Conceiving Evil: A Phenomenology of Perpetration

Conceiving Evil: A Phenomenology of Perpetration

Conceiving Evil: A Phenomenology of Perpetration

Conceiving Evil: A Phenomenology of Perpetration

Synopsis

Philosopher Wendy C. Hamblet argues that the radically polarized and oversimplified view that sorts the world into 'good guys' and 'evil others' is a framework as old as human community itself, and one that undermines people's own moral infrastructure, permitting them to take up the very acts that they would readily demonize in others. We reframe our own violent responses to the human condition from 'unskillful and undesirable actions' to 'valiant heroic reactions'. In short, those who see 'evil' in others are far more likely to do 'evil,' resorting to the least skillful means for navigating difference--violence. When conflict is understood positively as the confrontation of differences, an unavoidable and indeed desirable consequence of the rich tapestry of earthly life, then a discussion can open as to how to navigate the countless confrontations of difference in the most skillful way. In theory, violence is demonized as 'evil' in popular and criminological discourse and calls forth acts of vengeance in individuals and punitive responses in state institutions. However, punishment is itself defined as an 'evil' inflicted by a legitimate authority upon a wrongdoer in compensation for a wrong done. This leads to the conundrum that the state, as much as the vigilante, must necessarily undermine its own legitimacy by taking up the very acts that it deems as evil in its enemies and punishes in its deviant citizens. By reframing conflict positively, Hamblet introduces a new way of thinking about difference that allows the reader to appreciate (rather than tolerate) difference as a desirable feature of a multicultural, multi-religioned, multi-gendered world.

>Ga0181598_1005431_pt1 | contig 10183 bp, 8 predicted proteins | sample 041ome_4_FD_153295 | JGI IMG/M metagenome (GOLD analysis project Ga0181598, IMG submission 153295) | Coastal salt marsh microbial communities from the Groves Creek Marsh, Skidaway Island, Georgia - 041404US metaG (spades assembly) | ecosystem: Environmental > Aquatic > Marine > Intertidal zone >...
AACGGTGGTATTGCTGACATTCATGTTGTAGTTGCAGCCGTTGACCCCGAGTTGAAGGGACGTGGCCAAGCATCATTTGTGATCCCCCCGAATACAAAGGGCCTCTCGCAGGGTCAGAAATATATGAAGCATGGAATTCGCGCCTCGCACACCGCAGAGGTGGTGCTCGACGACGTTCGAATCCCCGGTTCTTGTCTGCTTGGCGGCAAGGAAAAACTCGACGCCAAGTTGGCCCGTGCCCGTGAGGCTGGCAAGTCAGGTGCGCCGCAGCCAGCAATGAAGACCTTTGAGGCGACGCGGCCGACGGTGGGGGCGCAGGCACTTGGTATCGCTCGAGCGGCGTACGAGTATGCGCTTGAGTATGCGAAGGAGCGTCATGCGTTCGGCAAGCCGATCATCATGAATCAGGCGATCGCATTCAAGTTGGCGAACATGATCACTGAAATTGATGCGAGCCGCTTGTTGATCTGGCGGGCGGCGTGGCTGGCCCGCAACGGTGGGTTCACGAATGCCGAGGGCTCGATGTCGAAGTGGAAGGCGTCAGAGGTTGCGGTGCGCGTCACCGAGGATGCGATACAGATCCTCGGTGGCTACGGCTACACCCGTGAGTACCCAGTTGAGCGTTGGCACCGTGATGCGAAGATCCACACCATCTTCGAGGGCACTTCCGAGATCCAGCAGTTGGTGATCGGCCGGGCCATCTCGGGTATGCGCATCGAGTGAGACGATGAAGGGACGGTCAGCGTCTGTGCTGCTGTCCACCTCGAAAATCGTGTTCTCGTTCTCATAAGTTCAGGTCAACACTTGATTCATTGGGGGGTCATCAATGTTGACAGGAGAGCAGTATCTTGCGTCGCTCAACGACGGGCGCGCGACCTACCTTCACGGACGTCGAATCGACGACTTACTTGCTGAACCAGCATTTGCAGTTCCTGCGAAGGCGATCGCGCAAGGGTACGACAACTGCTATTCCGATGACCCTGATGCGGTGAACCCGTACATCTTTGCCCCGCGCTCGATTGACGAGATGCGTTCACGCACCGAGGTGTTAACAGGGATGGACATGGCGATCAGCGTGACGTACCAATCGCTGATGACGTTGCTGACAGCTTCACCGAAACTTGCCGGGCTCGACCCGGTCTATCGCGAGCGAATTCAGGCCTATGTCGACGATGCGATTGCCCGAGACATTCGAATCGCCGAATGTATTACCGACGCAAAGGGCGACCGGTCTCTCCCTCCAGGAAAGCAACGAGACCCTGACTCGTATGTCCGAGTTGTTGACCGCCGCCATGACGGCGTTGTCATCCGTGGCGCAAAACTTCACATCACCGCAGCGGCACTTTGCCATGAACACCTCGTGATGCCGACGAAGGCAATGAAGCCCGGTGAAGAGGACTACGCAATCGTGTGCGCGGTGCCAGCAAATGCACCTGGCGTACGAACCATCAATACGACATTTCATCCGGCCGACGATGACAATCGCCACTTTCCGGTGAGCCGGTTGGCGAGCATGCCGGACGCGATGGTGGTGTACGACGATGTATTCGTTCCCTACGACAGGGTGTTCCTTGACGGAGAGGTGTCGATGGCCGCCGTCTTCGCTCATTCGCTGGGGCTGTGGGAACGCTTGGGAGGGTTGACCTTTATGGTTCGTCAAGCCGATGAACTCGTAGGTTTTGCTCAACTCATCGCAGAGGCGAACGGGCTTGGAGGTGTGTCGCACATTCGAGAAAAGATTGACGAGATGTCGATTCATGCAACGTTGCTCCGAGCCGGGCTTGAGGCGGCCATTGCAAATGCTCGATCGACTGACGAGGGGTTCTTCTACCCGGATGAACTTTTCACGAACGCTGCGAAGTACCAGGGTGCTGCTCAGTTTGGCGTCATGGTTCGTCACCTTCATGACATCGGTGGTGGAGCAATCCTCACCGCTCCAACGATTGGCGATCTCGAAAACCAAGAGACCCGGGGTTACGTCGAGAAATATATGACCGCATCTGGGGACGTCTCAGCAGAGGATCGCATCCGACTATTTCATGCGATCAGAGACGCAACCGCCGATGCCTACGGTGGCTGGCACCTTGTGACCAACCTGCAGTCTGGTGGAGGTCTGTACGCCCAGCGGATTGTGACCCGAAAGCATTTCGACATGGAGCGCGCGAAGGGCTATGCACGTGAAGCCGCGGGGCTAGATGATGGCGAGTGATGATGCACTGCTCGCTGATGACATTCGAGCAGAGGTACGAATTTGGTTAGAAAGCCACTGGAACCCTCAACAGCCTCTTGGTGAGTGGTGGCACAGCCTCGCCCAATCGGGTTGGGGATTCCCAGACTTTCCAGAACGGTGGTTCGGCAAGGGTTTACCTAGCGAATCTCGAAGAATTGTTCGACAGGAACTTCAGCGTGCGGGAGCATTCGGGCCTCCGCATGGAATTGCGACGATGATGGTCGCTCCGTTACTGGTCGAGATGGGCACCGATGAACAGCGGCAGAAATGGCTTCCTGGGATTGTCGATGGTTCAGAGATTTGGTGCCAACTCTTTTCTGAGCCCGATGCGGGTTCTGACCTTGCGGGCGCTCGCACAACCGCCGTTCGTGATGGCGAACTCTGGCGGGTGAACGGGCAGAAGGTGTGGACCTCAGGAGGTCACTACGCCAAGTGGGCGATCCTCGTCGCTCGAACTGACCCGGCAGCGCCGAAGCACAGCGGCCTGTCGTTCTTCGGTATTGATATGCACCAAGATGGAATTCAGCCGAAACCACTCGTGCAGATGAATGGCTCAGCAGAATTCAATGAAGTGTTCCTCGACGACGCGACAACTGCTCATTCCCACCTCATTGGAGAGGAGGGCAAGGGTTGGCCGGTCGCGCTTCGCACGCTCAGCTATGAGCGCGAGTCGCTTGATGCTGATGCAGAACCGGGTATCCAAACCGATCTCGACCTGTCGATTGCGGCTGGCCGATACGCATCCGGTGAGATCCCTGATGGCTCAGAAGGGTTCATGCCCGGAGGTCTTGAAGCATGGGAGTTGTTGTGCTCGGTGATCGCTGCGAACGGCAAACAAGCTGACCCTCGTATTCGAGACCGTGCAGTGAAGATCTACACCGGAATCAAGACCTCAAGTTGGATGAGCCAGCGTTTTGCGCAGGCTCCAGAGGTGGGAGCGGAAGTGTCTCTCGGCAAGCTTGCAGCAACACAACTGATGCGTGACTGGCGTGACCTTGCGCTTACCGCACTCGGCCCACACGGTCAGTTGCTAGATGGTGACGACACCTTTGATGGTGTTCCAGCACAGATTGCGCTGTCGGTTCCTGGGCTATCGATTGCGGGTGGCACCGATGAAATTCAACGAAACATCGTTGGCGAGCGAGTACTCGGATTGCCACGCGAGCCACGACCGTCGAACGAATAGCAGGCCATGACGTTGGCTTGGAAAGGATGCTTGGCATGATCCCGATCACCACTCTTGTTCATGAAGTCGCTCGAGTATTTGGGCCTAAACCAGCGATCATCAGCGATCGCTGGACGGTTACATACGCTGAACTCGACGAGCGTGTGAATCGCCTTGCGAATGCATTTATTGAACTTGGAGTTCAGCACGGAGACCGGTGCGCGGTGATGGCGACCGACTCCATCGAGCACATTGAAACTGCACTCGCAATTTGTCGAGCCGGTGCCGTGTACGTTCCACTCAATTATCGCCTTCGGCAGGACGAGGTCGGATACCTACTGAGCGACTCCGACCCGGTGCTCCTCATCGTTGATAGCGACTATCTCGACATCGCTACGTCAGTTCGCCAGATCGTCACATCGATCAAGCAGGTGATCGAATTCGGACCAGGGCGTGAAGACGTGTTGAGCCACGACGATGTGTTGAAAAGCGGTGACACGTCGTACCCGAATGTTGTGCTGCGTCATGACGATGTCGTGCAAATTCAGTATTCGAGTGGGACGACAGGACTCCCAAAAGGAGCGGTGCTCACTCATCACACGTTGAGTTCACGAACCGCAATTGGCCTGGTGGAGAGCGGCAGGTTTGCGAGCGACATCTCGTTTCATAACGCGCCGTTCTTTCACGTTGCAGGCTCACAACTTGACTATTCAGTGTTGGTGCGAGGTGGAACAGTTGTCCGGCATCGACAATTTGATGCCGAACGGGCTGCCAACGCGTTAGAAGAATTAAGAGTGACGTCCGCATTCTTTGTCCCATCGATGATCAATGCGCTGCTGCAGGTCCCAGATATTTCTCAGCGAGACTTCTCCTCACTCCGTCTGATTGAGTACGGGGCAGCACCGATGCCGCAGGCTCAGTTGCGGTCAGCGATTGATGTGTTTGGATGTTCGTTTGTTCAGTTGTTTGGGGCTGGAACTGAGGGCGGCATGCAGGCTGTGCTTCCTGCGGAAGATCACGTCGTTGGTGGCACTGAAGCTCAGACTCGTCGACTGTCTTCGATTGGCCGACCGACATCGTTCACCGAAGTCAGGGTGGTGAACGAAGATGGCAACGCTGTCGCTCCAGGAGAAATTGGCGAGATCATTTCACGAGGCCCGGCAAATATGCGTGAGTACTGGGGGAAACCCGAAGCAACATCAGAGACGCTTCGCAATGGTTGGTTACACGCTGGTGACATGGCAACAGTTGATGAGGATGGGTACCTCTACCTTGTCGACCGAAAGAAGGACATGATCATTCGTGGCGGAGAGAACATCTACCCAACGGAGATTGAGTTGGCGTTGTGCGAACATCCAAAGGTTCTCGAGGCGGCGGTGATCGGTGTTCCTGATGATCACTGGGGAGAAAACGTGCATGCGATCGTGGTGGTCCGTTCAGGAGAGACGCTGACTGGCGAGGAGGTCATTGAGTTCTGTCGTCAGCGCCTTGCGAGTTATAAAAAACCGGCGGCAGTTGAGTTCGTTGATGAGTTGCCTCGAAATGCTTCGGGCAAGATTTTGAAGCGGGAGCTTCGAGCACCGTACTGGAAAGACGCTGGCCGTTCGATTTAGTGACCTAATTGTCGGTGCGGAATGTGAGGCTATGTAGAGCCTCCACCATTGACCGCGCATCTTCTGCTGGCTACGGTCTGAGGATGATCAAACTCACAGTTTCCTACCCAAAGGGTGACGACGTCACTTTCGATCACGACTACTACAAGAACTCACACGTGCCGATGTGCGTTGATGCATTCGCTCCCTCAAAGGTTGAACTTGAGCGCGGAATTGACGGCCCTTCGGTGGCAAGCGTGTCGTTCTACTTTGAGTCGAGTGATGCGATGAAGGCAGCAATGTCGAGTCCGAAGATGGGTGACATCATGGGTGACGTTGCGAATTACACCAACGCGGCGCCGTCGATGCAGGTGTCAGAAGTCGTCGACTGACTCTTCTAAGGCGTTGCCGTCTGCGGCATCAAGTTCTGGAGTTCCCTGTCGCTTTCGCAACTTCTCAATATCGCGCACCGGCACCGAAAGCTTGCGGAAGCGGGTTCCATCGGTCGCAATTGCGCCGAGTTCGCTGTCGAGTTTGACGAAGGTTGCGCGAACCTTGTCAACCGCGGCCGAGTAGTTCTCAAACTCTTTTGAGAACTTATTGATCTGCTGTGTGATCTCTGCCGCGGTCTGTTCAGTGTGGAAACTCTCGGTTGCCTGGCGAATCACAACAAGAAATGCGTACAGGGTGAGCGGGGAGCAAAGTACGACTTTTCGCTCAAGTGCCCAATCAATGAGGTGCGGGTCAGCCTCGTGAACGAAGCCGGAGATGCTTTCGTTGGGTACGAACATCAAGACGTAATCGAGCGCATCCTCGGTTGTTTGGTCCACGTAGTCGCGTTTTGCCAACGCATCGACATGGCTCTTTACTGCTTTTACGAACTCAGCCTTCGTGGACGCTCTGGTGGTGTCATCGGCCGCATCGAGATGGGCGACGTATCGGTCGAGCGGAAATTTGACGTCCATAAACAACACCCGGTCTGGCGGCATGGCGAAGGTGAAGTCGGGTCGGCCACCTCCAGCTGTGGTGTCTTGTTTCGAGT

Excerpt

Over the centuries, philosophers, theologians, religious clerics—and in recent years even politicians and military professionals—investigate, talk, write, preach, and reproach others about something they name “evil.” People seem to agree that such a thing as evil exists; they spend a great deal of energy discussing the phenomenon of evil when they feel they have encountered it, arguing for their favored meaning of the term and disputing what does and does not constitute the real thing.

The term evil had all but fallen out of use in political and public discourse except in reference to the most egregious atrocities, such as genocide. However, since the “September 11” attack on the World Trade Center in New York, the language of evil has again emerged, beginning with fundamentalist Christian United States President George W. Bush, and later it echoed across the globe in countries long thought too secular to fall into the serious use of such imagery. Ironically, the new language was often directed at those who had reintroduced it. the use of the archaic and extreme imagery of evil by the leaders in enlightened democratic societies seems odd, archaic, medieval. But because in

1 Following the 9/11/2001 crisis, Canada’s Minister of Defense, Richard Hillier, took a hard and demonizing line, following George Bush’s linguistic lead, and named enemy combatants in Afghanistan “evildoers” and “scumbags.” Globe and Mail, July 16, 2005.

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